Dear Miss Manners: I have noticed that many bright, educated people use a knife only to cut their food and use their fingers to nudge food onto their fork. They do it during the entire meal, not only to finish the last morsel on their plate. Is that ever proper? I realize that there are more important things to be concerned about, but it has been a concern of mine for a while.

Gentle Reader: What has puzzled Miss Manners for a good while is why anyone is astonished when bright, educated people don't eat properly. Have you never been in a college dining hall?

Dear Miss Manners: In the family in which I was raised (my grandparents were immigrants to the United States), we were taught that it is impolite to speak in a foreign language in the presence of nonspeakers who are unable to understand what you are saying.

In recent years, it has become commonplace for sales clerks, wait staff, bank tellers and other employees in service industries to converse in foreign languages in the presence of customers and other employees who do not understand what is being said. Similarly, one often hears customers speaking in foreign languages in front of sales clerks or other workers who are nonspeakers, as well as friends holding conversations with one another or family members in a foreign language in front of other nonspeakers.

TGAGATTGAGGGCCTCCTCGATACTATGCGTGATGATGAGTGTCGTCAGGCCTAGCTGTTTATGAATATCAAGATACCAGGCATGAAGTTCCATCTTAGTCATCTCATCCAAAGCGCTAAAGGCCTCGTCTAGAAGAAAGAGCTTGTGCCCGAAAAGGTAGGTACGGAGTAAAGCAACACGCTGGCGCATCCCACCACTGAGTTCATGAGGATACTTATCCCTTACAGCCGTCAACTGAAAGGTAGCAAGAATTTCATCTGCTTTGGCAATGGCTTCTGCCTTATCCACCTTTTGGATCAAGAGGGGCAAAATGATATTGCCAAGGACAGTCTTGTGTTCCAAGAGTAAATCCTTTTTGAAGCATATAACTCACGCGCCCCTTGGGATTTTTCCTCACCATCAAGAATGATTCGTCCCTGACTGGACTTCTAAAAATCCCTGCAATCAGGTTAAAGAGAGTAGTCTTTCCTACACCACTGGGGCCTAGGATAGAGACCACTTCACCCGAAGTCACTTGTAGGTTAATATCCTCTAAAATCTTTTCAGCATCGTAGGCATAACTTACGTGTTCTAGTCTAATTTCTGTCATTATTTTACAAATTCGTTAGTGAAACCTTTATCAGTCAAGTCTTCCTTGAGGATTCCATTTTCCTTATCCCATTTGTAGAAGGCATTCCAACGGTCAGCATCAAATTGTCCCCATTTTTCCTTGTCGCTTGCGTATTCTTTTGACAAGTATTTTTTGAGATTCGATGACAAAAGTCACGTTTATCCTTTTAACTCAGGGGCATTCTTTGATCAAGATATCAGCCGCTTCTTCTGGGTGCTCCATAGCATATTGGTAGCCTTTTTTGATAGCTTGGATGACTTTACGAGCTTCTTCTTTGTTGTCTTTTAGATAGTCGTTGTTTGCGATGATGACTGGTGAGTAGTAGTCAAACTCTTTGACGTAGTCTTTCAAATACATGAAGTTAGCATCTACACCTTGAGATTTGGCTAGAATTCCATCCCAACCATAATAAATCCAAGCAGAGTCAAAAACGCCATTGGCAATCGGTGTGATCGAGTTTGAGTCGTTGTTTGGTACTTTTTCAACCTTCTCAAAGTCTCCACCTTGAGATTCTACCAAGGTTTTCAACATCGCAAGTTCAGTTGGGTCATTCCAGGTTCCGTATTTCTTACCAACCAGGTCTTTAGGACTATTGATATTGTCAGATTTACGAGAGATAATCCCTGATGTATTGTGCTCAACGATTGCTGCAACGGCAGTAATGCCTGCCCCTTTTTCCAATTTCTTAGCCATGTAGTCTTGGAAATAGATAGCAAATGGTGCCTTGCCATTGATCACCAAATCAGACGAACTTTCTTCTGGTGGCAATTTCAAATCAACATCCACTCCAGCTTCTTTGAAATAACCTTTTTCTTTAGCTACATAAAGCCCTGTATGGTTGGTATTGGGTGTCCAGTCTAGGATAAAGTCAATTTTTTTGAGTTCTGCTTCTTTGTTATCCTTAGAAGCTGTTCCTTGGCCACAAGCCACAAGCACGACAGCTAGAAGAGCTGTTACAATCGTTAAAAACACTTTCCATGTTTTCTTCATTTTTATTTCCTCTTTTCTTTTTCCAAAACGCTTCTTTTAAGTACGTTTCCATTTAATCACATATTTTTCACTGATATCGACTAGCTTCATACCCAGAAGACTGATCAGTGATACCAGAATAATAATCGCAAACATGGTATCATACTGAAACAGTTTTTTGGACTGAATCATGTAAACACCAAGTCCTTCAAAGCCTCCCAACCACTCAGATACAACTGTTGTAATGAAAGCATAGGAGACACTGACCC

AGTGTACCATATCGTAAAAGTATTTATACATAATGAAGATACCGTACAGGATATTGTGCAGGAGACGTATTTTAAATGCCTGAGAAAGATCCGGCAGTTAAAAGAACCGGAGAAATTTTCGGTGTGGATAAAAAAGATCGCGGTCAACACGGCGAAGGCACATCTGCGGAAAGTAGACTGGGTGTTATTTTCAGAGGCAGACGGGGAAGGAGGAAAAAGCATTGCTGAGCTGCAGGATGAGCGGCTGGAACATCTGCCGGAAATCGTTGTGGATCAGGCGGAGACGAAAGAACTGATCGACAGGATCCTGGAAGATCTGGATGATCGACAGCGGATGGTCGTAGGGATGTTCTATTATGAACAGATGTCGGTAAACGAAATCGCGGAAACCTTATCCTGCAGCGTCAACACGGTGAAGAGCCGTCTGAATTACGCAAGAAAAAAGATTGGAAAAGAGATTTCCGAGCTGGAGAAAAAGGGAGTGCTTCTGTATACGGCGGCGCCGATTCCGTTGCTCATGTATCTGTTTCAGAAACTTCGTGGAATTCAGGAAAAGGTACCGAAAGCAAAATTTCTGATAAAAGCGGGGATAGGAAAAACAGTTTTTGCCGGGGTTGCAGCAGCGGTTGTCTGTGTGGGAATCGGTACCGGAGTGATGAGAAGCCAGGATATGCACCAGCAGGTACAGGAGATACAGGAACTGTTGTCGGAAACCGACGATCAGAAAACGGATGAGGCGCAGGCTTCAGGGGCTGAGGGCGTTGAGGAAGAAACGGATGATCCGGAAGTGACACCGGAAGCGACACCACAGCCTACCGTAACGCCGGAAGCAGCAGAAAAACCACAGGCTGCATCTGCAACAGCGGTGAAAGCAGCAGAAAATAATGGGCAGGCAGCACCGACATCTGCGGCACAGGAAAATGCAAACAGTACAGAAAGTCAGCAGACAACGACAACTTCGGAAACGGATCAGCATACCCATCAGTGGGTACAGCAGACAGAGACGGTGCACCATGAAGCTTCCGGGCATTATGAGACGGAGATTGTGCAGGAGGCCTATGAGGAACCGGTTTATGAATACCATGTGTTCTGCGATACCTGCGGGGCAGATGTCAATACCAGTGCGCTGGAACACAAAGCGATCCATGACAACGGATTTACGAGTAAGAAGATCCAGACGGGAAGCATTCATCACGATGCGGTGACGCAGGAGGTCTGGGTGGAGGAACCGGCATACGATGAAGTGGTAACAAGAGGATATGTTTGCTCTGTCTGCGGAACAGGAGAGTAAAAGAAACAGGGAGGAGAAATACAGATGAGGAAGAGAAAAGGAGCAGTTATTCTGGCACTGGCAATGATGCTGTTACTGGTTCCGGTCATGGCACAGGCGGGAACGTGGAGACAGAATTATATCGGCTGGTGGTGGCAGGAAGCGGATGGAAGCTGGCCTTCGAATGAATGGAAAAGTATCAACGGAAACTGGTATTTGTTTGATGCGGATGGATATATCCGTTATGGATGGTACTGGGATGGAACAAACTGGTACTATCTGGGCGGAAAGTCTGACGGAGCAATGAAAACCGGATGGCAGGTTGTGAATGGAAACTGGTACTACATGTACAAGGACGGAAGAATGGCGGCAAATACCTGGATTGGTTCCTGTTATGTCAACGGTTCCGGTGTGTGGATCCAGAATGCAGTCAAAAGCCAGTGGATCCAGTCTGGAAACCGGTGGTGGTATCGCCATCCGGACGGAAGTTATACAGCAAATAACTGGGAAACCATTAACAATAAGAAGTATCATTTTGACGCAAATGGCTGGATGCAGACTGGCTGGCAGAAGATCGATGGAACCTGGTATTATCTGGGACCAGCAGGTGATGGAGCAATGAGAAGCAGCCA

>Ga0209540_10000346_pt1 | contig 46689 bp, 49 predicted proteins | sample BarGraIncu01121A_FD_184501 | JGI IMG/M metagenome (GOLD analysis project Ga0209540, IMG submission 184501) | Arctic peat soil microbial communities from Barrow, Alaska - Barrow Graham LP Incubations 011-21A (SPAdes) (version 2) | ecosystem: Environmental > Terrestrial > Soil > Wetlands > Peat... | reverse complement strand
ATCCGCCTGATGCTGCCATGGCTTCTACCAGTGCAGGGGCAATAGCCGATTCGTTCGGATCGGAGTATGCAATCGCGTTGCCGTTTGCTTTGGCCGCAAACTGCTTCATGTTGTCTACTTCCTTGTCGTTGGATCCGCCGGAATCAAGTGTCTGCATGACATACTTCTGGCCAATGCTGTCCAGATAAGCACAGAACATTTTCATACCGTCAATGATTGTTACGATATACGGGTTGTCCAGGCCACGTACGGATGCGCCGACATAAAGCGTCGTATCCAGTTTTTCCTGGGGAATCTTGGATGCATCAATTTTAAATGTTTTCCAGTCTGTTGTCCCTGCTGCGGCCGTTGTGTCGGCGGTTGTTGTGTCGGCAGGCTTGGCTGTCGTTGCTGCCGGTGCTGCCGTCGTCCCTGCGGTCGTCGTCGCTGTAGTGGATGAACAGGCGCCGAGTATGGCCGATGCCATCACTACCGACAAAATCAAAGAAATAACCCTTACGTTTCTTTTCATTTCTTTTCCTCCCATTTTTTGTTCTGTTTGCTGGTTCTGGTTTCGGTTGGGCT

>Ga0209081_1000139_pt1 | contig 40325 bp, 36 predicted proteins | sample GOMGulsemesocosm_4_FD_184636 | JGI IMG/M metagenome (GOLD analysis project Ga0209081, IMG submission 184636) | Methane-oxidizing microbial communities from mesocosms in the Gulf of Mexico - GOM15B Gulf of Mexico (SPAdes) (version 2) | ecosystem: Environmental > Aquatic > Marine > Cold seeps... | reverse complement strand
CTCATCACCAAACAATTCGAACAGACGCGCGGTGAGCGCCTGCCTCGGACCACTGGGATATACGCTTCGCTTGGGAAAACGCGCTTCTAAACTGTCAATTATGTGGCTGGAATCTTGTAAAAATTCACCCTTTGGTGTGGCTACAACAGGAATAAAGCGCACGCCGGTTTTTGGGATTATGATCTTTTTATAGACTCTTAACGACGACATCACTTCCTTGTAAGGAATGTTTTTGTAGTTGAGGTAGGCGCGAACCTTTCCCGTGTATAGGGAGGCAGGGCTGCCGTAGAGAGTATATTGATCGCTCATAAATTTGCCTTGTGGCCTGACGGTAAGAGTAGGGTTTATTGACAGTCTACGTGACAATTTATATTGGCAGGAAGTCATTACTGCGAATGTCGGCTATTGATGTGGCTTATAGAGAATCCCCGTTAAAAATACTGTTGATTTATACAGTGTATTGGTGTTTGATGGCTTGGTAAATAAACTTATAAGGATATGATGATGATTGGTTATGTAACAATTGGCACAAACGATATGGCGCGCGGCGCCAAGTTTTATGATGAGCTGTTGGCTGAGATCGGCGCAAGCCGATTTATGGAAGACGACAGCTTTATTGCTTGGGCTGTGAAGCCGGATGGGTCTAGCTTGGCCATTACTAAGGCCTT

Is my understanding of this rule of etiquette incorrect? Would you please be so kind as to suggest a polite response that one could make when bewildered by, and left out of, a conversation in a foreign language taking place in one's presence?

Gentle Reader: The etiquette in this situation should not be foreign to anyone. Pointedly excluding someone who belongs in the conversation has always been recognized as rude and so has pointedly intruding into conversations in which one doesn't belong. These are more commonly known as snubbing and nosiness.

So Miss Manners agrees that relatives or friends should avoid speaking a foreign language in front of nonspeakers if they can, and if they cannot, they should at least apologize and get someone to translate what they are saying. The recourse for someone who is left out is to say pleasantly, "I'm sorry, I don't understand, and I would very much like to. Could someone help me, please?" (And if she is a new daughter-in-law, against whom this technique is not uncommon, she should take secret language lessons and suddenly shock them into worrying what they might have been saying that she had quietly understood.)

But you are lumping this sort of thing with nonsocial situations among people who seem to be minding their own business. What difference is it what language they are speaking when they are not addressing you?

© Judith Martin, Dist. by United Feature Syndicate Inc.